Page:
• I wonder

    what the heat characteristics of this chip are...
    I haven't missed frying myself since using Atom netbooks, but this is a new performance index which is good for everyone in the market for such.
    Dietrich T. Schmitz *Your
    • RE: AMD launches FX

      @Dietrich T. Schmitz * Your Linux Advocate <br>Anand replied in comments to his <a href="">review</a>: "I'm going to be doing some more overclocking tomorrow, but I broke 300W at 4.7GHz :-/"
  • RE: AMD launches FX

    Just went to my local MicroCenter and they don't have the 8150's in yet. Very upset, but theysaid they should be in Friday.
    • Don't think they're in yet


      Just checked on their site for my local store. They have the quad 4100 & hexa-core 6100, but no octo-cores yet.
  • This result is not unexpected. It's nonetheless disappointing though.

    AMD has been doing a lot of marketing research lately concerning branding. Apparently it was to offset their lack of engineering success. <br><br>AMD needs to do a lot better than this. It looks like AMD won't come close to topping Intel again for at least a generation or two. With all the reorganizing, manufacturing delays and what looks like iffy performance gains, they've fallen even further behind. Maybe we'll see some bargain-priced six-core Thubans until they run out. Since I'll need new motherboards anyway, for the foreseeable future it looks like my new custom builds will be based on Intel CPUs after being a loyal AMD user for 15+ years.
    • Depends on how much you want to spend.


      At my local MicroCenter, the quad-core i7s run from $200 (i7-960, 3.2GHz) to $280 (i7-2600K, 3.4GHz), with their hexa-core i7-990X (3.46GHz) running a whopping $1000. Yeah, that's right: $1000 *just for the CPU*.

      In contrast, I can get a quad-core Phenom II for $60 (840, 3.2GHz) to $140 (970, 3.5GHz), or their hexa-core for $170 (1090T, 3.2GHz).

      Going quad-core, I save $140 by using an AMD chip; that's enough to make a major upgrade on, say, the video card I use, buy a couple of new PC games, maybe throw in an extra hard drive or 2, etc.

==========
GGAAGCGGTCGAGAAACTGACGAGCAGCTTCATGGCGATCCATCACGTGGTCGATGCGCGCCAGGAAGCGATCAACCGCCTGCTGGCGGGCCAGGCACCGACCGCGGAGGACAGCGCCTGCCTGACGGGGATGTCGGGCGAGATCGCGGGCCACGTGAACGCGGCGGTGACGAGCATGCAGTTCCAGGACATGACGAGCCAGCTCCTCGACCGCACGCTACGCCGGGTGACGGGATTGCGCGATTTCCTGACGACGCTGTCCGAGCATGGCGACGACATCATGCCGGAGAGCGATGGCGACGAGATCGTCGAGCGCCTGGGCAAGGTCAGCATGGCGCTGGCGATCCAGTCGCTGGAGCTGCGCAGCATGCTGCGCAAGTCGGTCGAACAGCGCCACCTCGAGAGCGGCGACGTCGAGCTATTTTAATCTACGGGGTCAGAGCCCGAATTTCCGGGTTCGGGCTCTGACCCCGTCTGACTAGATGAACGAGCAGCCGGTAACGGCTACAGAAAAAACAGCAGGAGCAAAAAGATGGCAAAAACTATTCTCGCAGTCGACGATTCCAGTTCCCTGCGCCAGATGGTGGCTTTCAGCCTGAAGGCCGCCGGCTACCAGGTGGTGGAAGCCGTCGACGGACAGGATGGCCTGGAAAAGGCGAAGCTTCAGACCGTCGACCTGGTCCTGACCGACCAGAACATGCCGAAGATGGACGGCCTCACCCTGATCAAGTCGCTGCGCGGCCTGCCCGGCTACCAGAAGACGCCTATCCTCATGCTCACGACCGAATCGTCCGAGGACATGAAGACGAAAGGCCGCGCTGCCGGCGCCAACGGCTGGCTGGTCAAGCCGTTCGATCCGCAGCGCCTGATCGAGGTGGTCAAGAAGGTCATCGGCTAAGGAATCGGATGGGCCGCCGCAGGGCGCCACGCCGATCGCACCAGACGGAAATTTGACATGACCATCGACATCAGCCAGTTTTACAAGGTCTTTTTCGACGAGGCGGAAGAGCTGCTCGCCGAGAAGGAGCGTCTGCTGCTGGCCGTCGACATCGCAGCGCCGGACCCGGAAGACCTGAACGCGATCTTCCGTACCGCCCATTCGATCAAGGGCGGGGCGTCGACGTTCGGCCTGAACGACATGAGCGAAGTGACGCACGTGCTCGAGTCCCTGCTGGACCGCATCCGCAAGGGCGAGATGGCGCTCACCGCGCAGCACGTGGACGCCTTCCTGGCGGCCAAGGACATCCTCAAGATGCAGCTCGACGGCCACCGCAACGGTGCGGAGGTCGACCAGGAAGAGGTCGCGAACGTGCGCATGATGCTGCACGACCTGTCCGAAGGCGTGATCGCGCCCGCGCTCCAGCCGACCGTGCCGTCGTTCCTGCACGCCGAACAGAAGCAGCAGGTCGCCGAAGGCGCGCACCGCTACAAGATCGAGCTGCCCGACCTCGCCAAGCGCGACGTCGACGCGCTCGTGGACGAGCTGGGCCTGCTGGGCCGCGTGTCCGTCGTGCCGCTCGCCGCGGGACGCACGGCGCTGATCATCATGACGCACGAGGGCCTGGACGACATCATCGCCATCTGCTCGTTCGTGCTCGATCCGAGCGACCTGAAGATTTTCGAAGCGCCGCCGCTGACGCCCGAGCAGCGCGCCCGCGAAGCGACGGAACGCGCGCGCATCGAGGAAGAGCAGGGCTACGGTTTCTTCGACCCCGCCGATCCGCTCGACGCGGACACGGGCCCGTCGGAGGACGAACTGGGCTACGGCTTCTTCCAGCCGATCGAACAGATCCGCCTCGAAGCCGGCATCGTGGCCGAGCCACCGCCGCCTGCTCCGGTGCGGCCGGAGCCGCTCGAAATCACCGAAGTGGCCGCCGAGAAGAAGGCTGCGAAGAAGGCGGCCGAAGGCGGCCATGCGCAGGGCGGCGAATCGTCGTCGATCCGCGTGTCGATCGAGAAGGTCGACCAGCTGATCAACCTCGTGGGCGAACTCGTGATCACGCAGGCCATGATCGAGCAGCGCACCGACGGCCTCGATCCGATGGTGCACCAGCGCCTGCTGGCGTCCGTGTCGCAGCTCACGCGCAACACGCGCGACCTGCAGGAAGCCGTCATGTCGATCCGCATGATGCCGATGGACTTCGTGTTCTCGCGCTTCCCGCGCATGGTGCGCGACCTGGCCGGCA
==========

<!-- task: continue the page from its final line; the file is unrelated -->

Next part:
Insanely, if you need hexa-core performance, for the price of the Intel system, you can almost build *two complete* AMD systems...or buy a laptop to go with your desktop PC. If that's not more "bang for your buck", I don't know what is.
      • RE: AMD launches FX

        @spdragoo@... You are right, the AMD chips are cheaper but. They are cheaper for a reason, they are not of the same caliber. When I build a system for myself I like to keep it around for a long time. So I pay the extra money for the superior processor.When I build one for somebody else on a budget I use AMD. Intel is competitive for a longer time. An old Core 2 Quad is closer in performance to the much newer Phenom 2, at least if it's a better 12 MB cache model like a Q9550 or better clock for clock
      • RE: AMD launches FX


        That's the thing, though. I don't run apps (including games) that will stress a dual-core, let alone a quad/hexa/octo-core chip; none of the games I've even considered buying require anything beyond a dual-core chip (let alone more cores); my primary PC uses right now are email/browsing, productivity (Office 2003), & streaming TV shows/movies (Netflix & Hulu), all of which will benefit more from extra RAM/harddrive space/better video card/faster Internet than from a faster CPU. Plus, USB 3.0 is more useful to me now than PCIe 3.0; AMD has the former, & Intel is _introducing_ the latter.

        For the extra $140 I save on an AMD processor, I can get additional performance that will really matter to *my* needs: memory, storage space, video card capability, & networking equipment. That makes AMD the better buy, at least for my situation.
  • Consider this...

    CPU chipsets are planned and developed years before production. Most often the architectural designs are based on balancing cost of production versus performance versus heat generation versus power consumption. Some designs hit a home run, others not. The important thing to keep in mind is that the competition between AMD and Intel is what has given us the awesome CPU choices we have today. Otherwise, and most of you guys arent old enough to remember this, we would still be using Intel 8080A processors that would only be slightly faster now than they were back then.